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FCA to consider allowing private legal action against firms which break principles

  • 23/04/2019
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FCA to consider allowing private legal action against firms which break principles
The Financial Conduct Authority (FCA) is to consider introducing rules to allow consumers to take private legal action against firms which breach its principles.


The regulator may also overhaul its principles to strengthen and clarify firms’ duties to customers.

It will review how it applies the regulatory framework, particularly around authorisations, supervisory and enforcement functions, and how transparently it communicates with firms.

However, the FCA stopped short of recommending a statutory duty of care for customers through parliamentary legislation.

“We know that consumer harm can be caused by different things, so there is unlikely to be a one-size-fits-all solution to any weaknesses in consumer protection,” the FCA said.

“We also need to consider how existing protections might already address some of the perceived gaps in consumer protection.”

As a result of the feedback and early analysis, the FCA said it has identified options for change that are most likely to address potential deficiencies in consumer protection. These are:

  • reviewing how it applies the regulatory framework – in particular, its application of the principles in its authorisations, supervisory and enforcement functions, and how transparently it communicates with firms about this
  • new/revised principles to strengthen and clarify firms’ duties to consumers, including considering a potential private right of action for principles breaches


Mortgage industry rejected

The announcement came as part of the regulator’s response to its Duty of Care discussion paper published last summer, which intended to ensure there were no gaps in protection for consumers in the financial sector.

But the mortgage industry unanimously rejected the proposed regulations.

Representatives from six major trade bodies agreed that the rules would add nothing new to what was already covered under existing legislation and would simply complicate the situation further.

It appears that the FCA has paid some attention to these and other similar warnings from the financial services industry, by choosing to review how it applies the existing framework itself.


Regulator should act more readily

“Although stakeholders calling for change disagree about whether a New Duty is needed, most feel that, as the regulator, we should consider changes to the way we use the existing regulatory framework,” the FCA said.

Chiefly, it was asked to:

  • Apply the principles more broadly by acting more readily. This is particularly the case in its supervisory function, where there is misconduct which results in poor consumer outcomes and that may be in breach of a principle even if not of another detailed rule.
  • Be more transparent about what its standards for good customer treatment are and how it acts to secure these. This will help firms feel confident and incentivised to improve their practices based on a clear understanding of expectations, how they translate to day-to-day business, and how the FCA will enforce them.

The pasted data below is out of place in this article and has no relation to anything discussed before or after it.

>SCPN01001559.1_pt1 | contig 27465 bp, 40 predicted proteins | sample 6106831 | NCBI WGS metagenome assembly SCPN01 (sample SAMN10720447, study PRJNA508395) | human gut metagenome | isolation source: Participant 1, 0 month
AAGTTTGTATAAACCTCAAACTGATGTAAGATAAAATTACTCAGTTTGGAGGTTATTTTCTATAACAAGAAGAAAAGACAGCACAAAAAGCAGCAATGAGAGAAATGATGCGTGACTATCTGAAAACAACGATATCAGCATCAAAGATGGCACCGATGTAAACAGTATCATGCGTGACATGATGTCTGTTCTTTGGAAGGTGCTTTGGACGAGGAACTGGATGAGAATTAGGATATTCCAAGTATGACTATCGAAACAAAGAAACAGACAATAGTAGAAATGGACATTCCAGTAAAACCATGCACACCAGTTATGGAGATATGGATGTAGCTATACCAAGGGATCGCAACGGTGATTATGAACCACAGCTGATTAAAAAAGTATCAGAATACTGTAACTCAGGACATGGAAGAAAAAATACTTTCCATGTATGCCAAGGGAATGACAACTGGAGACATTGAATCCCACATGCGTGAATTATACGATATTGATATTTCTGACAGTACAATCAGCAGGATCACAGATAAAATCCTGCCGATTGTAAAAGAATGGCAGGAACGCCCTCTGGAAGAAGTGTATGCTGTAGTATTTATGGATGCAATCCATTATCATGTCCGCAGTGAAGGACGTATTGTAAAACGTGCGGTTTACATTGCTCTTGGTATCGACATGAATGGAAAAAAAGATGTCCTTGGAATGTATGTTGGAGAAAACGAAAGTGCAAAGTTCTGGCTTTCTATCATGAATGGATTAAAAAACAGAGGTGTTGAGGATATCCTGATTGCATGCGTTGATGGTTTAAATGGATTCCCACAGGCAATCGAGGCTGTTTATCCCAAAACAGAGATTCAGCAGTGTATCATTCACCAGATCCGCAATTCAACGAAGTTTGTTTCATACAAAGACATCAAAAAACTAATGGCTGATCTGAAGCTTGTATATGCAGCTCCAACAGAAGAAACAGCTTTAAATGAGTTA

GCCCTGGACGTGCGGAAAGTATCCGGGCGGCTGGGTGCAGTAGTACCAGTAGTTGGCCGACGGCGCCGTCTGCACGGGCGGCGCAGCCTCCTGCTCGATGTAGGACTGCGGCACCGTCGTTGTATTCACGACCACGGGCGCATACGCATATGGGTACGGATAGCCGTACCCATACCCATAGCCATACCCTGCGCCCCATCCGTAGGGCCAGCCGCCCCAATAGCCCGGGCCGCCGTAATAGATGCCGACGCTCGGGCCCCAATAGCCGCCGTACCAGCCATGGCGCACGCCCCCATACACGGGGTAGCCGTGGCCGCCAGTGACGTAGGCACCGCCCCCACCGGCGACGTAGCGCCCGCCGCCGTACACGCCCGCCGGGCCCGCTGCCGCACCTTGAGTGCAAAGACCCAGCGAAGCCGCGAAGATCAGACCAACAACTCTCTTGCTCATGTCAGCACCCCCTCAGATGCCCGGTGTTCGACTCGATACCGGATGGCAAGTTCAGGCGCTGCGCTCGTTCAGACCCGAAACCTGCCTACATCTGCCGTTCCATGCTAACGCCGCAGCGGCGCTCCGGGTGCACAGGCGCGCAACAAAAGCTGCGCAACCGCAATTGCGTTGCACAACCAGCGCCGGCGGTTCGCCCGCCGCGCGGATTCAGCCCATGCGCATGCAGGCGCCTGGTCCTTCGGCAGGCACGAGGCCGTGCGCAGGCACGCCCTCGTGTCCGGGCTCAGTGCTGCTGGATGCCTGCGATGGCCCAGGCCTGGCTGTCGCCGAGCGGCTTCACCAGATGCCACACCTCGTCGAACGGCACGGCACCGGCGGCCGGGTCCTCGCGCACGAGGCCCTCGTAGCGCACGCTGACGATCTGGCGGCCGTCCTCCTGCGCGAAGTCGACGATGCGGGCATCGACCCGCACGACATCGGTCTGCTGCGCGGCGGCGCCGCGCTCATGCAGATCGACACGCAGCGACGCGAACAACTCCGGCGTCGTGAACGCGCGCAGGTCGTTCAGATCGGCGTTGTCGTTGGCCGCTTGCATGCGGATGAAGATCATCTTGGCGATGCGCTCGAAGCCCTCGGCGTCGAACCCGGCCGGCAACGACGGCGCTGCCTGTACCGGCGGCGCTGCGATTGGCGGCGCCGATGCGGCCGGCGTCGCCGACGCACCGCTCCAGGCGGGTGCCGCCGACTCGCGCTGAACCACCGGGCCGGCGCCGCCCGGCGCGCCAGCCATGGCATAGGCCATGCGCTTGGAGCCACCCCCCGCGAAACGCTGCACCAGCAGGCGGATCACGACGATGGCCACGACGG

“Some told us our current approach, which they described as prescriptive and overly rules-based, encourages firms to adopt a ‘tick-box’ compliance approach – where some firms wait until they are ‘found out’ by the regulator instead of making their own informed evaluation of whether a course of action is best for consumers,” the FCA added.


Statutory duty rejected

A small group of respondents strongly believed that a statutory duty was the right answer arguing that this would re-set the context in which financial services were delivered and regulated.

They also felt this was a critical step towards restoring consumer trust and that it would drive change by providing an overarching, legislative standard of care above the rest of the regulatory and legal framework.

However, the FCA rejected these calls, saying: “We do not consider that this is a sufficient basis for making changes to primary legislation, which parliament would need to make.

“However, if, as part of our analysis, we take the view that there are substantive reasons for supporting a statutory duty, we will consider this further.

“We will do further internal work to examine the options that are likely to be the most effective and proportionate, so we can understand their likely impact on all areas of our operation, industry and consumers,” it added.


Reworking Principles of Business

A further paper will be published in autumn 2019 seeking detailed views on specific options for change and the regulator said it would also continue its work on culture in financial services.

FCA chief executive Andrew Bailey said: “I’m pleased that so many people shared their views with us as part of this process. Inevitably, there were a range of opinions about what would secure the right level of protection for consumers.

“Given their long-lasting impact, we now want to weigh-up possible changes, including whether reworking our Principles of Business is the right way forward.

“I will continue to push this forward as getting the right answer on this question is essential to the FCA delivering on its Mission.”


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